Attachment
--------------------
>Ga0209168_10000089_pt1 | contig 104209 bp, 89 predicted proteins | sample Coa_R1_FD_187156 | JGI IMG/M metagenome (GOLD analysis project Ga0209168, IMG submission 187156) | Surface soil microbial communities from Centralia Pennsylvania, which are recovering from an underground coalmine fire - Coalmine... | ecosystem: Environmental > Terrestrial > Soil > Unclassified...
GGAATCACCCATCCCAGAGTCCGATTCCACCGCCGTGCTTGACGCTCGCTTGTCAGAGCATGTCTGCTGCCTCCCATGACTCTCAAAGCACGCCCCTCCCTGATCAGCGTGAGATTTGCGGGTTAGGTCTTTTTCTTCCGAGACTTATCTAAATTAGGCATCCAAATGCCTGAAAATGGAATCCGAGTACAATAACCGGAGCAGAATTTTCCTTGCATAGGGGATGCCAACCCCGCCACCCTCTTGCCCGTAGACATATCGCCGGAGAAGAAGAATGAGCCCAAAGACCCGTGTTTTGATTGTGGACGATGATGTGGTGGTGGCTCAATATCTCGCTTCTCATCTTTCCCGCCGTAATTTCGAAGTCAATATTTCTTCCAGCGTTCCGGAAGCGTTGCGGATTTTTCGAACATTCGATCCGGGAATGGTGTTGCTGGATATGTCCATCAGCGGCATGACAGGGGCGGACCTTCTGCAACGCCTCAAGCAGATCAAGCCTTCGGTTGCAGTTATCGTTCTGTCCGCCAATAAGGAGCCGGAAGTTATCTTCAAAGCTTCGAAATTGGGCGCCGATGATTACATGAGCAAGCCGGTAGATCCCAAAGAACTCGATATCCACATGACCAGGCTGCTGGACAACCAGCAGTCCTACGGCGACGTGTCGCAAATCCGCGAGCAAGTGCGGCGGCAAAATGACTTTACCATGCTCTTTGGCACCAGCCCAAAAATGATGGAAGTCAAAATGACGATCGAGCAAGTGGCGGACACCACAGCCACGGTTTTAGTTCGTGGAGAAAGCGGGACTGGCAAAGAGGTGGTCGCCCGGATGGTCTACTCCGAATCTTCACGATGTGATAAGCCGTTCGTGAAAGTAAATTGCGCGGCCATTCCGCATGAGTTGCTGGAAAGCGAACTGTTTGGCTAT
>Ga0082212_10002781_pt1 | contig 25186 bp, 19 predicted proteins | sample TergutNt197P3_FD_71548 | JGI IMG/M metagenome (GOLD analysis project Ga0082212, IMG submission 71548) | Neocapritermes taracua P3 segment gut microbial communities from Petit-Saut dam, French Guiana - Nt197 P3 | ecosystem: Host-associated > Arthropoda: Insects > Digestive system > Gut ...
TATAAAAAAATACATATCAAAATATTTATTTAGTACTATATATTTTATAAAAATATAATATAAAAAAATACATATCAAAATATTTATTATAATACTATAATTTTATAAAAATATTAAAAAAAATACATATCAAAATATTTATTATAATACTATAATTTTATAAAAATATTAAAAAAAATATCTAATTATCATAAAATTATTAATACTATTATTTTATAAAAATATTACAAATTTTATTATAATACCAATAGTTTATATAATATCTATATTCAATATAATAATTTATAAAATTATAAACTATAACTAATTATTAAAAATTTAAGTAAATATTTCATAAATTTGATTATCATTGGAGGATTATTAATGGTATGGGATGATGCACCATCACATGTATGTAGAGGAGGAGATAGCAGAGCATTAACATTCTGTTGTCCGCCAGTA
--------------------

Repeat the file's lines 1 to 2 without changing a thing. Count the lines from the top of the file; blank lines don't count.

>Ga0209168_10000089_pt1 | contig 104209 bp, 89 predicted proteins | sample Coa_R1_FD_187156 | JGI IMG/M metagenome (GOLD analysis project Ga0209168, IMG submission 187156) | Surface soil microbial communities from Centralia Pennsylvania, which are recovering from an underground coalmine fire - Coalmine... | ecosystem: Environmental > Terrestrial > Soil > Unclassified...
GGAATCACCCATCCCAGAGTCCGATTCCACCGCCGTGCTTGACGCTCGCTTGTCAGAGCATGTCTGCTGCCTCCCATGACTCTCAAAGCACGCCCCTCCCTGATCAGCGTGAGATTTGCGGGTTAGGTCTTTTTCTTCCGAGACTTATCTAAATTAGGCATCCAAATGCCTGAAAATGGAATCCGAGTACAATAACCGGAGCAGAATTTTCCTTGCATAGGGGATGCCAACCCCGCCACCCTCTTGCCCGTAGACATATCGCCGGAGAAGAAGAATGAGCCCAAAGACCCGTGTTTTGATTGTGGACGATGATGTGGTGGTGGCTCAATATCTCGCTTCTCATCTTTCCCGCCGTAATTTCGAAGTCAATATTTCTTCCAGCGTTCCGGAAGCGTTGCGGATTTTTCGAACATTCGATCCGGGAATGGTGTTGCTGGATATGTCCATCAGCGGCATGACAGGGGCGGACCTTCTGCAACGCCTCAAGCAGATCAAGCCTTCGGTTGCAGTTATCGTTCTGTCCGCCAATAAGGAGCCGGAAGTTATCTTCAAAGCTTCGAAATTGGGCGCCGATGATTACATGAGCAAGCCGGTAGATCCCAAAGAACTCGATATCCACATGACCAGGCTGCTGGACAACCAGCAGTCCTACGGCGACGTGTCGCAAATCCGCGAGCAAGTGCGGCGGCAAAATGACTTTACCATGCTCTTTGGCACCAGCCCAAAAATGATGGAAGTCAAAATGACGATCGAGCAAGTGGCGGACACCACAGCCACGGTTTTAGTTCGTGGAGAAAGCGGGACTGGCAAAGAGGTGGTCGCCCGGATGGTCTACTCCGAATCTTCACGATGTGATAAGCCGTTCGTGAAAGTAAATTGCGCGGCCATTCCGCATGAGTTGCTGGAAAGCGAACTGTTTGGCTAT